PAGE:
DAPP has supported the Tunisian transition process since 2011 and contributed to economic development and employment. This has been achieved through a wide range of projects implemented by Danish, Tunisian and international partners within DAPP’s priority areas.
The 2011 revolution triggered a democratic transition, and a number of central institutions have since come into being. Tunisia has a new constitution, a number of transparent elections have been held, and peaceful handover of power took place. DAPP has supported the convening of the first constitutional assembly and subsequently parliament via the United Nations Development Programme (UNDP). A number of partners have contributed to the drafting of the constitution to ensure that parliamentary and presidential elections proceeded peacefully, and to prepare for the establishment of a number of constitutional institutions.
One of the largest and most solid advances since 2011 is the establishment of a well-functioning freedom of speech and freedom of the press, even if there remains a need to improve current legislation and ensure its implementation. Since 2011, International Media Support has worked with several key organisations to ensure provision of the required capacity. The rise of an active Tunisian civil society is another major step forward that has played a decisive role over the past six years, and EuroMed Rights (EMHRN) and the Euro-Mediterranean Foundation for the Protection of Human Rights (EMHRF) have played a major role in helping to strengthen new organisations throughout the country, whilst EuroMed Rights has facilitated an important dialogue between the civil society, the government and the EU. A civil society act from 2011 ensures a high degree of freedom and lays down requirements for transparency, but there is a need to strengthen the section of civil society that is based in, and derives its legitimacy from, the heart of the country. There is likewise a need to strengthen the formation of networks and internal collaboration. Danish DAPP partner Danner is one of the organisations seeking to actively contribute to this process via its collaboration with a number of organisations on prevention of violence against women.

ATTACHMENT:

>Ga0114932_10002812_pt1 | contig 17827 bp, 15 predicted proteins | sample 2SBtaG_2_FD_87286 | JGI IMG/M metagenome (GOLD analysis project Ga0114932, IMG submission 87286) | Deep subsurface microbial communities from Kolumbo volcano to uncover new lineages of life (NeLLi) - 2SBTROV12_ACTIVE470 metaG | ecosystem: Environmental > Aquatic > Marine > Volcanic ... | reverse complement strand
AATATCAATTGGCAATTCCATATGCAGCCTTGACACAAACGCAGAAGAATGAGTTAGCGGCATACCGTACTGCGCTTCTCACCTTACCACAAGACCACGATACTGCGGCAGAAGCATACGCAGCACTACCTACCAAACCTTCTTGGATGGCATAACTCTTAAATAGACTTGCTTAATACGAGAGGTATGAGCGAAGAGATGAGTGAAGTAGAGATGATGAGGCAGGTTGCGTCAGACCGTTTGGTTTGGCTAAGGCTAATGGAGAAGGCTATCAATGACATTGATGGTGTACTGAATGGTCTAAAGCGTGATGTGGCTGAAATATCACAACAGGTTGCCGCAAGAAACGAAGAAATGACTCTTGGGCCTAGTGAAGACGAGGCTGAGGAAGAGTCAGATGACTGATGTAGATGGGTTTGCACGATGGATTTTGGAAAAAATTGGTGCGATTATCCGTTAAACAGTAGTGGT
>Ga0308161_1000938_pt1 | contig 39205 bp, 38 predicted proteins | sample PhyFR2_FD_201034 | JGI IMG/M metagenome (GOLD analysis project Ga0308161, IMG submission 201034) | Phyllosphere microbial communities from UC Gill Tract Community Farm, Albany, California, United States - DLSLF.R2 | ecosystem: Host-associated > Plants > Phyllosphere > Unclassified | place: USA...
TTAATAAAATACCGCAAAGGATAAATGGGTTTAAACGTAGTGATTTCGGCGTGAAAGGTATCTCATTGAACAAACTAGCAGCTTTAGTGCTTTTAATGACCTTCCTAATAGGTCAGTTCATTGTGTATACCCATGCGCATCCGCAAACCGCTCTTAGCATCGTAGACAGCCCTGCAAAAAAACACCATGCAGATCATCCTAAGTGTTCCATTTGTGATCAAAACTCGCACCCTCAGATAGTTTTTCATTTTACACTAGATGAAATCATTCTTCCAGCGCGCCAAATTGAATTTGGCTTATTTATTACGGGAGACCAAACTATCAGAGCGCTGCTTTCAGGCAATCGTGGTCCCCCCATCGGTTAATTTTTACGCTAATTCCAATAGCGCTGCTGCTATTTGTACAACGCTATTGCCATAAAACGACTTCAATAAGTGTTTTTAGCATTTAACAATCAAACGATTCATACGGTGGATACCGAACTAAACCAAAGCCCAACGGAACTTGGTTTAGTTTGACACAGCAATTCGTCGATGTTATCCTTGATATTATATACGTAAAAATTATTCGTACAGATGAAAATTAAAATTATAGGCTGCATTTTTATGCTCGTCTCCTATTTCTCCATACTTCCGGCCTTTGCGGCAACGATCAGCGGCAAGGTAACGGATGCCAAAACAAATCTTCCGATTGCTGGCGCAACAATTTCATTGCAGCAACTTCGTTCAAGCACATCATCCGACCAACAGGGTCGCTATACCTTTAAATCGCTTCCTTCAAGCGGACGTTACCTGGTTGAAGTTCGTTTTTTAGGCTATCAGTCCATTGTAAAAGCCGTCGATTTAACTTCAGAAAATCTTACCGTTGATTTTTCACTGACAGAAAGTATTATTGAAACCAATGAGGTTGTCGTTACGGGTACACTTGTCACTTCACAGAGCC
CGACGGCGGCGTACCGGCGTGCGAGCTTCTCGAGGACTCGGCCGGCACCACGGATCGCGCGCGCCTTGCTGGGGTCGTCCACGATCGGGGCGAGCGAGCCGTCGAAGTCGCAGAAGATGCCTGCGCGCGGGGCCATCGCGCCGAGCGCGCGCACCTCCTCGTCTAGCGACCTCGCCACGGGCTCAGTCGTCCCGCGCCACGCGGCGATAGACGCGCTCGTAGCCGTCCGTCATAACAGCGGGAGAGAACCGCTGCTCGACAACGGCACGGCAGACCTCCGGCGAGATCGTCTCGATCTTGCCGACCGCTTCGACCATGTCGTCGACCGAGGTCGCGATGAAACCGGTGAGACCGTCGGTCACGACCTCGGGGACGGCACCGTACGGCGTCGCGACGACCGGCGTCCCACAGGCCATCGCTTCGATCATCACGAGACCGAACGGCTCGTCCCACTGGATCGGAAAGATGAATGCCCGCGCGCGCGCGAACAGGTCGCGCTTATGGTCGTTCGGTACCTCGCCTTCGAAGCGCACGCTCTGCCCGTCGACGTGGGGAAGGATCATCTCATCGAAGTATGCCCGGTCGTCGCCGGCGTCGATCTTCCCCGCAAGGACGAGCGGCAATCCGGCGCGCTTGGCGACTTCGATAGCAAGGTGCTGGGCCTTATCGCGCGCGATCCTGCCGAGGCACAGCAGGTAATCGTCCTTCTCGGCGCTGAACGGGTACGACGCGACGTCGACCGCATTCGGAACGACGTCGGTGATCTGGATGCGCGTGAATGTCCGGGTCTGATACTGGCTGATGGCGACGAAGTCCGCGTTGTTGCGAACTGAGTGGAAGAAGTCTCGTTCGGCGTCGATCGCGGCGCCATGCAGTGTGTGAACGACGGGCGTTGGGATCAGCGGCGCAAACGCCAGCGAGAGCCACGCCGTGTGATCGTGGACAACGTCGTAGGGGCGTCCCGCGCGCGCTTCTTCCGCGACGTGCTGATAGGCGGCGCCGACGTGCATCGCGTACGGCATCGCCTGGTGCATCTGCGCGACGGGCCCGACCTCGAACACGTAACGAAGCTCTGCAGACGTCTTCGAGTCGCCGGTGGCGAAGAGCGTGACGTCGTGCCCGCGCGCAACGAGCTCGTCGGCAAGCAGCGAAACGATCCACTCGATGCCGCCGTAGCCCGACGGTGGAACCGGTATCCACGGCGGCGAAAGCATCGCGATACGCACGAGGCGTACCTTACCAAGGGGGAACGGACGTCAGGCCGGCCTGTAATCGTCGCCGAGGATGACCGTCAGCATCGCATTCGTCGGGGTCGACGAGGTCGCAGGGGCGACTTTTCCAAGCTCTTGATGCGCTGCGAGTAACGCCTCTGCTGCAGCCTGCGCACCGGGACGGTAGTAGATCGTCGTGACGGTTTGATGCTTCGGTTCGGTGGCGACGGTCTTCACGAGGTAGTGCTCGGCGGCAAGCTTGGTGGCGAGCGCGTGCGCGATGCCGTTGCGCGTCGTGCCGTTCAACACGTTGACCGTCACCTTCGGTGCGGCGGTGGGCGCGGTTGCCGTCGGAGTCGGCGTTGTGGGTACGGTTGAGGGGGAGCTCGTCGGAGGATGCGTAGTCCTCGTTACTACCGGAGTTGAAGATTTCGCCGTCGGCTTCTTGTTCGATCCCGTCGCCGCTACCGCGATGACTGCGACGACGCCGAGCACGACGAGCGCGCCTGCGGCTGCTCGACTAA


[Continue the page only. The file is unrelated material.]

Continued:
The new constitution safeguards the human rights of Tunisian citizens, but there remain practical challenges in a number of areas, and various DAPP partners have played key roles in ensuring the implementation of the constitution. The Danish Institute for Human Rights (DIHR) is a key partner of the national human rights bodies, whilst DIGNITY (the Danish Institute against Torture) collaborates with civil society and the Tunisian government on the prevention of torture. With regard to equality and women’s rights, since 2011, the constitution and a new election act have consolidated the legal status of men and women; something to which KVINFO and its Tunisian partners have actively contributed.